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**I Like Abstract Stuff; Why Should I Care?**: At a Glance

- Topics At a Glance
- Solutions to Equations
- Checking Solutions to Equations
- Number of Solutions to an Equation
- Equivalent Equations
- Solving Equations with One Variable
- Adding and Subtracting Constants
- Checking Answers
- Adding and Subtracting Variables
- Multiplication and Division
- Complicated Equations
- Simplifying Equations
- Eliminating Fractions
- Keeping Both Solutions
- When You Get Stuck
- Solving Equations with Multiple Variables
- Solving Equations for Expressions
- Keeping Answers Pretty
- Factoring
- Geometry
- Single-Variable Inequalities
- Strict Inequalities
- Equivalent Inequalities
- Inequalities that Allow Equality
- Solving Inequalities
**In the Real World**- Fitting Things in Spaces
**I Like Abstract Stuff; Why Should I Care?**- How to Solve a Math Problem

Mathematicians can find complications everywhere, even in the seemingly simple idea of putting things in order. If you date one, your sock drawer will never be the same again.

In algebra, the phrases "less than" and "greater than" have meanings based on the positions of numbers on the number line, because that is how mathematicians have agreed to order the real numbers. Trust us—it is an ordeal and a half getting all of those guys to agree on *anything*; appreciate it for what it is. This order makes a whole heap of sense. It stands to reason that two hundred should be greater than four because you have a lot more chocolate with two hundred brownies than with four brownies. If you don't, then we shun your brownies. Shun them.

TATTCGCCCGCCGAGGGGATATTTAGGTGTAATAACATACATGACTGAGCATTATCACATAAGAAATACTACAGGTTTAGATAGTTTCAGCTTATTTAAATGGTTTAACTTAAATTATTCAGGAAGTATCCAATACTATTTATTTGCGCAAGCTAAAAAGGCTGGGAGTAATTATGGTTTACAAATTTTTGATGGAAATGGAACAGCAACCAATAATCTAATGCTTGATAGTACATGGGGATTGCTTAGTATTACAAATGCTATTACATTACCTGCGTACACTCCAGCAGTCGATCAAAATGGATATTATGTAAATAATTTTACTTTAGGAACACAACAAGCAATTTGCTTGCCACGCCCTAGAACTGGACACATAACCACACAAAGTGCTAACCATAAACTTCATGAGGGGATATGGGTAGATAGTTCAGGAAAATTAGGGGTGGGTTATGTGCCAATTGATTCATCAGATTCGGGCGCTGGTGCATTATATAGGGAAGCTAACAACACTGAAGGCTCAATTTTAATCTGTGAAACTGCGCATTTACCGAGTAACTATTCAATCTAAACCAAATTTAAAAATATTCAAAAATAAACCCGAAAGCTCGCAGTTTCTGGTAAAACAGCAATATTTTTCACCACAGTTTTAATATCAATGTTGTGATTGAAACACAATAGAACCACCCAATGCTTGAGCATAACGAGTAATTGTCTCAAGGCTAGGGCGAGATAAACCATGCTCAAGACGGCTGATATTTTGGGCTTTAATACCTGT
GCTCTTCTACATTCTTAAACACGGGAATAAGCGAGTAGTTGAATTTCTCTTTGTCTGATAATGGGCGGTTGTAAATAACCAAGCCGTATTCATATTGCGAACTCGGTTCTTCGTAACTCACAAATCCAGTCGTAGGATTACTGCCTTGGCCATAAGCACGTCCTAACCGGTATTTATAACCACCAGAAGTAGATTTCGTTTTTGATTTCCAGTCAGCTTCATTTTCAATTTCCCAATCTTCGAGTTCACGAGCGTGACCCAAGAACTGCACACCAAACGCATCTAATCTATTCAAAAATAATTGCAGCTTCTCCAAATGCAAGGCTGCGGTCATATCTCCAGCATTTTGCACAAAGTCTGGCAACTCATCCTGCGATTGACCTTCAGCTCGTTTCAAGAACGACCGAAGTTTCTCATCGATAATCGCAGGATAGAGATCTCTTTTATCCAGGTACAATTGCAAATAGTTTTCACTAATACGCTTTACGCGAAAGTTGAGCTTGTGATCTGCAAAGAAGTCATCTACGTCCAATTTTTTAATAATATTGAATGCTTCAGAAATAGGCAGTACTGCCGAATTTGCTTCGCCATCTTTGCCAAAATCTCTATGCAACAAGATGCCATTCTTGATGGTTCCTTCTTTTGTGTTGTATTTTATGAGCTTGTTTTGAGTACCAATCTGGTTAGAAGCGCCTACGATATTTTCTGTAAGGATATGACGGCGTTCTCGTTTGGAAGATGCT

We can order things besides the real numbers. Pairs of numbers can be ordered using the "lexicographic order." Say what? You know, Lexico. That country just south of Lamerica? Okay, it actually means that one pair is greater than another if its first number is greater than the other pair's first number.

(1, 4) < (5, 2) since 1 < 5.

If the first numbers in each pair are the same, we compare the second numbers:

(3, 1) < (3, 2) since the first numbers in each pair are equal and 1 < 2.

The lexicographic order is also called the "dictionary order" (the word "lexicon" means "dictionary"), because this order is similar to how we alphabetize words: we compare the first letters, then we compare the second letters, and so on. Look at that—your library shelving skills just improved.

In some orders, you can't necessarily compare every element to every other element. If Alice, Bianca, and Carol are climbing a mountain as shown below (careful, ladies—climb with your knees!), we could say Bianca is "greater" than Alice since Bianca is higher up the mountain. If we only use strict inequalities, we can't compare Bianca and Carol, because neither of them is higher than the other. Even though Bianca clearly has better hair.

This mountain example is an instance of a partial order, meaning an order with incomparable elements. Here, Bianca and Carol are both killing it equally, and so cannot be compared. Get it together, Alice. This is getting embarrassing.

An order in which we can compare any two elements is called a total order. Actually, a total order needs to have a couple of other things going for it. See, for instance...